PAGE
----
As such, government then becomes bound by the rules and laws that govern private corporations which means that if they intend to compel an individual to some specific performance based upon its corporate statutes or corporation rules, then the government, like any private corporation, must be the holder-in-due-course of a contract or other commercial agreement between it and the one upon who demands for specific performance are made.

And further, the government must be willing to enter the contract or commercial agreement into evidence before trying to get the court to enforce its demands, called statutes.

This case is very important because it is a 1942 case that was decided after the UNITED STATES CORPORATION COMPANY filed its "CERTIFICATE OF INCORPORATION" in the State of Florida (July 15, 1925). And it was decided AFTER the 'corporate government' agreed to use the currency of the private corporation, the FEDERAL RESERVE. The private currency, the Federal Reserve Note, is still in use today.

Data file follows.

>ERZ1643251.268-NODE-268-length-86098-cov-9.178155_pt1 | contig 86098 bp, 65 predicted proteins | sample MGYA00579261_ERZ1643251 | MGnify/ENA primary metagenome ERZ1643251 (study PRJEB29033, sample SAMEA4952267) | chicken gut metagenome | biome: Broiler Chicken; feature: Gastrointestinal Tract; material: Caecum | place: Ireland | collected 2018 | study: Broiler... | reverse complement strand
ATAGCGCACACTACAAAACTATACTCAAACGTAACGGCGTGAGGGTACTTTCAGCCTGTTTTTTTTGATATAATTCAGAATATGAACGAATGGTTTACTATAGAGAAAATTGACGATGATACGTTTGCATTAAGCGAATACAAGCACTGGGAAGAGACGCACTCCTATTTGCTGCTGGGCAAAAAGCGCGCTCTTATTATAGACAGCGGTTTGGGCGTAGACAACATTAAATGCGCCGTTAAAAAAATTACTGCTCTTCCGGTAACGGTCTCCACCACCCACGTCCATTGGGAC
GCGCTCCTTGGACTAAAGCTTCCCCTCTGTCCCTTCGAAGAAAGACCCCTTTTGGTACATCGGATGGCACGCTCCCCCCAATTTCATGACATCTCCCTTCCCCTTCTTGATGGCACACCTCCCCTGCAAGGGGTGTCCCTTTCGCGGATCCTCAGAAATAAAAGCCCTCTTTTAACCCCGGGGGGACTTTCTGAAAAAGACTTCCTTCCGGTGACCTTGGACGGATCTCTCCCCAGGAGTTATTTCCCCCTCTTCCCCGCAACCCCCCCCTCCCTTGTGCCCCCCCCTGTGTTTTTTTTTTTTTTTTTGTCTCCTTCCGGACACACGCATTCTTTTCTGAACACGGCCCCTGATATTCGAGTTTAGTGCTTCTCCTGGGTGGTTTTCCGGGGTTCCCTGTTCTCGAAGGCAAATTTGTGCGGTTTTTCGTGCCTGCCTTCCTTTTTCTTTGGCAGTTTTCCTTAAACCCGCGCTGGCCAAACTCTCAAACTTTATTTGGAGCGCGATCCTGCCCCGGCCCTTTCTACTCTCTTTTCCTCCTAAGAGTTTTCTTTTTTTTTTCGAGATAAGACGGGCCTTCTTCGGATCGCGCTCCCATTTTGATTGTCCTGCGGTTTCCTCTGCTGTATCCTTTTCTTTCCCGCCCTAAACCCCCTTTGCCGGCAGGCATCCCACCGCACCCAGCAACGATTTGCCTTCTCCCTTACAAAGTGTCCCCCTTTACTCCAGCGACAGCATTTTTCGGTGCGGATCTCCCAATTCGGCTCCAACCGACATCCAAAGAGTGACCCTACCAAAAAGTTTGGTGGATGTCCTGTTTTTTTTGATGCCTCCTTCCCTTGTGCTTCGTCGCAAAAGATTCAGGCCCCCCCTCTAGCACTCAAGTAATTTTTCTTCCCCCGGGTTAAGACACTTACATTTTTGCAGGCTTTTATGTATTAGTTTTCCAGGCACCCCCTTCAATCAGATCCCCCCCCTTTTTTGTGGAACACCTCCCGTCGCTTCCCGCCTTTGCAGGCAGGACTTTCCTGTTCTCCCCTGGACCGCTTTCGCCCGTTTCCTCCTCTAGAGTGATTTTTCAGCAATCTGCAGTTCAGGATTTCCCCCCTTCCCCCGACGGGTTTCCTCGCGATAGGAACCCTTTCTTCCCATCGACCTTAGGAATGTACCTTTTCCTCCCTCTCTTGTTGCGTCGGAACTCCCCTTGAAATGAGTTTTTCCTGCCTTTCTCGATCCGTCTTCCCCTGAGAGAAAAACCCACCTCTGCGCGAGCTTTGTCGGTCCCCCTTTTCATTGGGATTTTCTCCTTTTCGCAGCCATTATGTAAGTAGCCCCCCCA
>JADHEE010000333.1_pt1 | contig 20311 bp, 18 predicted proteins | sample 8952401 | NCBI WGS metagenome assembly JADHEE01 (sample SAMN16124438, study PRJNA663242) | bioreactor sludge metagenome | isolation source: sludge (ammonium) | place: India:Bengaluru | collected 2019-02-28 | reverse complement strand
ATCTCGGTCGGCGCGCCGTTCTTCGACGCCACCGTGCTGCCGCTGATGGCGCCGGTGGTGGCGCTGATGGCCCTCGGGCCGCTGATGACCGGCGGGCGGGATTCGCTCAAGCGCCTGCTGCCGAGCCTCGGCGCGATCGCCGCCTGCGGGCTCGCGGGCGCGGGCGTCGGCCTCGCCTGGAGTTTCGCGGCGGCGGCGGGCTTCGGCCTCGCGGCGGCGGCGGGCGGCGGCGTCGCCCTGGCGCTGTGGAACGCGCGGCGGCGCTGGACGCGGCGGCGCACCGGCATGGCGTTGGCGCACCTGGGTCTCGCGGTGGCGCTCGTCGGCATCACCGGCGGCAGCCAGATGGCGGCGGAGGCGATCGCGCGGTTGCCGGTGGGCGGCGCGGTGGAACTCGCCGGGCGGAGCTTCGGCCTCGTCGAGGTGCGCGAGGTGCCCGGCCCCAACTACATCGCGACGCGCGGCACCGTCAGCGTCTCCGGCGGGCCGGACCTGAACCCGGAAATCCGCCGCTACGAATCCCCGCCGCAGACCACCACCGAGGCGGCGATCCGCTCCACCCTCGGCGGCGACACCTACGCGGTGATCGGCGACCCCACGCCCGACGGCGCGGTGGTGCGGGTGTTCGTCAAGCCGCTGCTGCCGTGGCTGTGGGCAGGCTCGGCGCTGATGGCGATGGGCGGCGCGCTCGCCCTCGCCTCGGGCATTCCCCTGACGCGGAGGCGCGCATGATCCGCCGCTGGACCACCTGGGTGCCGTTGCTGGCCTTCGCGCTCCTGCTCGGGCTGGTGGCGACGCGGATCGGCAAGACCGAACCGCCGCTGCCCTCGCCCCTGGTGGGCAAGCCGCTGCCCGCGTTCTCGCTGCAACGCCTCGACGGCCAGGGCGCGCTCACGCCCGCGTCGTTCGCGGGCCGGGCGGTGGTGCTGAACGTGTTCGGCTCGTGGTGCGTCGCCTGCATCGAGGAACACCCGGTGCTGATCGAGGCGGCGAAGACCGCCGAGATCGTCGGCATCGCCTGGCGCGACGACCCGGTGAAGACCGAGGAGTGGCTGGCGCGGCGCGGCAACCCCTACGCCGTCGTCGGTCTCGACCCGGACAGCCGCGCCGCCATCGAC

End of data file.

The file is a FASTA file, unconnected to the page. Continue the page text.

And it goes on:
Understanding the intricate connection between allegiance and the issuance of passports

The right of citizens to journey abroad has persisted since ancient Roman times. In the Magna Carta's Chapter II, a provision was established granting all free individuals the right to depart the realm during peaceful periods. This measure effectively curtailed the king's ability to confine his adversaries within the nation's borders.

In the United States, the exclusive power to issue passports was vested in the Secretary of State through the Act of Congress on August 18, 1856. This marked the inaugural legislative measure concerning passports in the nation's history.